On May 8, 2013, the Colorado Legislature made history by becoming the first state to pass two bills regulating the manufacture, sale, distribution, and use of recreational marijuana. While both bills were written by a bipartisan committee and received support from both parties in the Senate, the bills were approved along party lines in the House (37 Democrats in favor and 28 Republicans opposed). It is expected that the bills will be approved by Governor John Hickenlooper, a first-term Democrat.
Voter approval of sales and excise taxes
One of these bills, House Bill 1318, imposes certain sales and excise taxes on the sale of recreational marijuana (Tax Bill). Once the Tax Bill is approved by the governor, it will need to be approved by Colorado voters in November. If this Tax Bill is not approved by Colorado voters, the state will be required to use general fund money to pay the costs necessary to enforce the new marijuana laws.
Prior to this Tax Bill’s passage by the legislature, certain lawmakers were so concerned about the cost to regulate this industry that they proposed a resolution for the November ballot that would have asked voters if the sale of recreational marijuana should be suspended if the sales and excise taxes were not approved. Marijuana industry representatives were able to convince lawmakers to remove such ballot resolution prior to the legislature’s passage of the Tax Bill.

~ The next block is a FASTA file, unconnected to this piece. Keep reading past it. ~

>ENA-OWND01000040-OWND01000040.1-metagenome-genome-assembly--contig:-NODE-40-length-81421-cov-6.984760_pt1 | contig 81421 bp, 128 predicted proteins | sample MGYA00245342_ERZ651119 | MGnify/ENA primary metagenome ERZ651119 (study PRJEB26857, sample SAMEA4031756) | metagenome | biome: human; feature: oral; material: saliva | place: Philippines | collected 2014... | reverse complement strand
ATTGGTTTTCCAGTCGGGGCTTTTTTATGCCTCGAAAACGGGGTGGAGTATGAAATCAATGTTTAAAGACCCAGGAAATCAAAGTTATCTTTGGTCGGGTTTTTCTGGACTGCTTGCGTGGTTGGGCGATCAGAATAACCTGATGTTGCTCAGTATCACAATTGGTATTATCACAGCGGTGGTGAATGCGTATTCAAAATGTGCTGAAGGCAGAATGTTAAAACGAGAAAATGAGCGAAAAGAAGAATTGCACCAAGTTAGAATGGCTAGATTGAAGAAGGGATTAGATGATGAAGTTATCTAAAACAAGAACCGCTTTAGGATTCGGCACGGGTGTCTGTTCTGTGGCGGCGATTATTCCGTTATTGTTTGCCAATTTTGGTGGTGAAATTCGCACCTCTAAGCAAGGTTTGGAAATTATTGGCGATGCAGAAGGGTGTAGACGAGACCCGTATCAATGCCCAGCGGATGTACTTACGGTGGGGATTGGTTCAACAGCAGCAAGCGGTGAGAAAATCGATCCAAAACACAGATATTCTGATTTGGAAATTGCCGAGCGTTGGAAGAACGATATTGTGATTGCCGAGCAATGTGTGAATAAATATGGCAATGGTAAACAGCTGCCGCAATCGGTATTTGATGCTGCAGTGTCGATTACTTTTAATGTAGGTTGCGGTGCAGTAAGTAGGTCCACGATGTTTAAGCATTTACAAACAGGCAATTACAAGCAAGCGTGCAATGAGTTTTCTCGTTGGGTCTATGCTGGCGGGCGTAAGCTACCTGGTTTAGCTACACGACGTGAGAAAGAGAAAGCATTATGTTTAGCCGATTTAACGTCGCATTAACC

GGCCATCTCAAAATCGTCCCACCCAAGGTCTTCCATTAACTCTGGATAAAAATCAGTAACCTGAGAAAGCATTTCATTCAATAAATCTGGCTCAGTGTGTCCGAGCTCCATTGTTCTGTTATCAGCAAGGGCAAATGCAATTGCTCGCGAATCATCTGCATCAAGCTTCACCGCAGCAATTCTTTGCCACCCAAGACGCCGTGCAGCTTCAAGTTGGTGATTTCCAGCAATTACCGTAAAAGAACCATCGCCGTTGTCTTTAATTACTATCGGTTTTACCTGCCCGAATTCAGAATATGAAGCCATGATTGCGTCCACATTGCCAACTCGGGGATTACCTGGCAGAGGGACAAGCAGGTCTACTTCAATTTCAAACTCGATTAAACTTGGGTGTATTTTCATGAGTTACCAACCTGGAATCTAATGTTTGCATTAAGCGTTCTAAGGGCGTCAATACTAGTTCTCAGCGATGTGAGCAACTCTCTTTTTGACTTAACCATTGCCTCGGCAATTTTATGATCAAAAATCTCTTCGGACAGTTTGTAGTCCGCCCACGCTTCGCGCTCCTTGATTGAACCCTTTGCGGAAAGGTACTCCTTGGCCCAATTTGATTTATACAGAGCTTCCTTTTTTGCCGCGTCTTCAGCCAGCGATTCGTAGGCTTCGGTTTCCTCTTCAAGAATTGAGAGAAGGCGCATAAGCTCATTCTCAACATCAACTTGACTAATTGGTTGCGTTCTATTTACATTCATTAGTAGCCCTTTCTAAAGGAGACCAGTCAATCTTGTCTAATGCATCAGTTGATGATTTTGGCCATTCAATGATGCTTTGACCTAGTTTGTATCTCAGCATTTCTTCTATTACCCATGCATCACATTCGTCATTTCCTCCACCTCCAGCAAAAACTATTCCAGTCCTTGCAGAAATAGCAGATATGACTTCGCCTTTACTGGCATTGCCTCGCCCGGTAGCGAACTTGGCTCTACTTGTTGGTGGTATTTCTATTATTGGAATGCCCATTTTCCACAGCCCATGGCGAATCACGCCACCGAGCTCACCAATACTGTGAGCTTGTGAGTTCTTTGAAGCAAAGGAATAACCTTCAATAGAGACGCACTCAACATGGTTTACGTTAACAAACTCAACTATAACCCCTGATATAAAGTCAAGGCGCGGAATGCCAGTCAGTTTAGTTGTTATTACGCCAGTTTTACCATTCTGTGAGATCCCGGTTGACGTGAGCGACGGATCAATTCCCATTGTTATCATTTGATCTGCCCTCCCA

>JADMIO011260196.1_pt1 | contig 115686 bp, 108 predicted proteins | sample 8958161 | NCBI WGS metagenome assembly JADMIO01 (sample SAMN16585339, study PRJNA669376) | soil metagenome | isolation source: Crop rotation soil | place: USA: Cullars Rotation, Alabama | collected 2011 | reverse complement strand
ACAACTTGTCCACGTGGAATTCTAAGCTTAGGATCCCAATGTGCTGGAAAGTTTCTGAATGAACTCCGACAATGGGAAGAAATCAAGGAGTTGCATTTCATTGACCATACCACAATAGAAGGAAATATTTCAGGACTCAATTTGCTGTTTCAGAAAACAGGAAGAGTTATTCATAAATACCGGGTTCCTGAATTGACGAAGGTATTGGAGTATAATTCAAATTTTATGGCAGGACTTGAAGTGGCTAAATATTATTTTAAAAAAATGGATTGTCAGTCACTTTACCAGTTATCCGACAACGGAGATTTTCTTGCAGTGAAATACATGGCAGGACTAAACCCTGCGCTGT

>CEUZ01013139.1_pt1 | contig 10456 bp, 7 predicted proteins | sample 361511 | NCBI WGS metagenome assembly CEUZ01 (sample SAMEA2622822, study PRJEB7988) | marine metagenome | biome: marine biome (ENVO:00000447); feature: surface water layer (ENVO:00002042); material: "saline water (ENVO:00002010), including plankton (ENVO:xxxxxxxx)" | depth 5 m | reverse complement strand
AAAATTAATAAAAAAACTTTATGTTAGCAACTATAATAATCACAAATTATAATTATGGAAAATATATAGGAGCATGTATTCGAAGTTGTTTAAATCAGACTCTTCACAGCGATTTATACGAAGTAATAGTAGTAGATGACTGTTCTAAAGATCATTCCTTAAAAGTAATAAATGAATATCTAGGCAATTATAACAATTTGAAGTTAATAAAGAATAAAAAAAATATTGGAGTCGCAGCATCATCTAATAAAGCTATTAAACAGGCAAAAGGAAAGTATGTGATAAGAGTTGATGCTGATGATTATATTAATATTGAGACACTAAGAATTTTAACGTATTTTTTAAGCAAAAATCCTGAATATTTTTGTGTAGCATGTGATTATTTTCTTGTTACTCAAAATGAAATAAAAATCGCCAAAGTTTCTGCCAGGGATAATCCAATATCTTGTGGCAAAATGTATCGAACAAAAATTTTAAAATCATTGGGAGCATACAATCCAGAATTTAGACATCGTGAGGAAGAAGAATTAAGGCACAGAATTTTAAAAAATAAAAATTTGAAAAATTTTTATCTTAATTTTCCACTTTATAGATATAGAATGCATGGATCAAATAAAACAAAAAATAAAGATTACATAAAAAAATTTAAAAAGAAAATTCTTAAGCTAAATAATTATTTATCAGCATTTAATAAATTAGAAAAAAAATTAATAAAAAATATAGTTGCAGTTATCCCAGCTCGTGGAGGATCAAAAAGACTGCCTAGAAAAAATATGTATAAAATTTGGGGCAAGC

Sales and excise taxes
Beginning on January 1, 2014, the bill would impose a 10 percent sales tax on the sale of retail marijuana products sold to consumers by a retail marijuana store. In addition, lawmakers would have the ability to decrease or increase this sales tax, provided the sales tax rate does not exceed 15 percent. This sales tax is in addition to the 2.9 percent state sales tax and any local government sales taxes that are currently imposed on the sale of property.
Also, beginning on January 1, 2014, the bill would impose an excise tax on the first sale or transfer of unprocessed retail marijuana by a retail marijuana cultivation facility, at a rate of 15 percent of the average market rate of unprocessed retail marijuana. Similar to the marijuana retail sales tax, this excise tax may be decreased or increased by lawmakers, provided the excise tax rate does not exceed 15 percent.
Use of revenues collected from sales and excise taxes
According to the Tax Bill, most of the revenues collected from the sales and excise taxes will be deposited in the marijuana cash fund for the enforcement of regulations on the retail marijuana industry and for other purposes of the fund as determined by the general assembly. However, 15 percent of the revenues collected from the sales tax on the retail sale of marijuana products will be distributed to local governments in Colorado that have one or more retail marijuana stores within its borders. In addition, the first $40 million of the revenues collected from the excise tax on the unprocessed retail marijuana product sales will be used for the state’s construction of schools.
Exception for medical marijuana
The sales and excise taxes provided in the Tax Bill do not apply to the wholesale or retail sale of medical marijuana.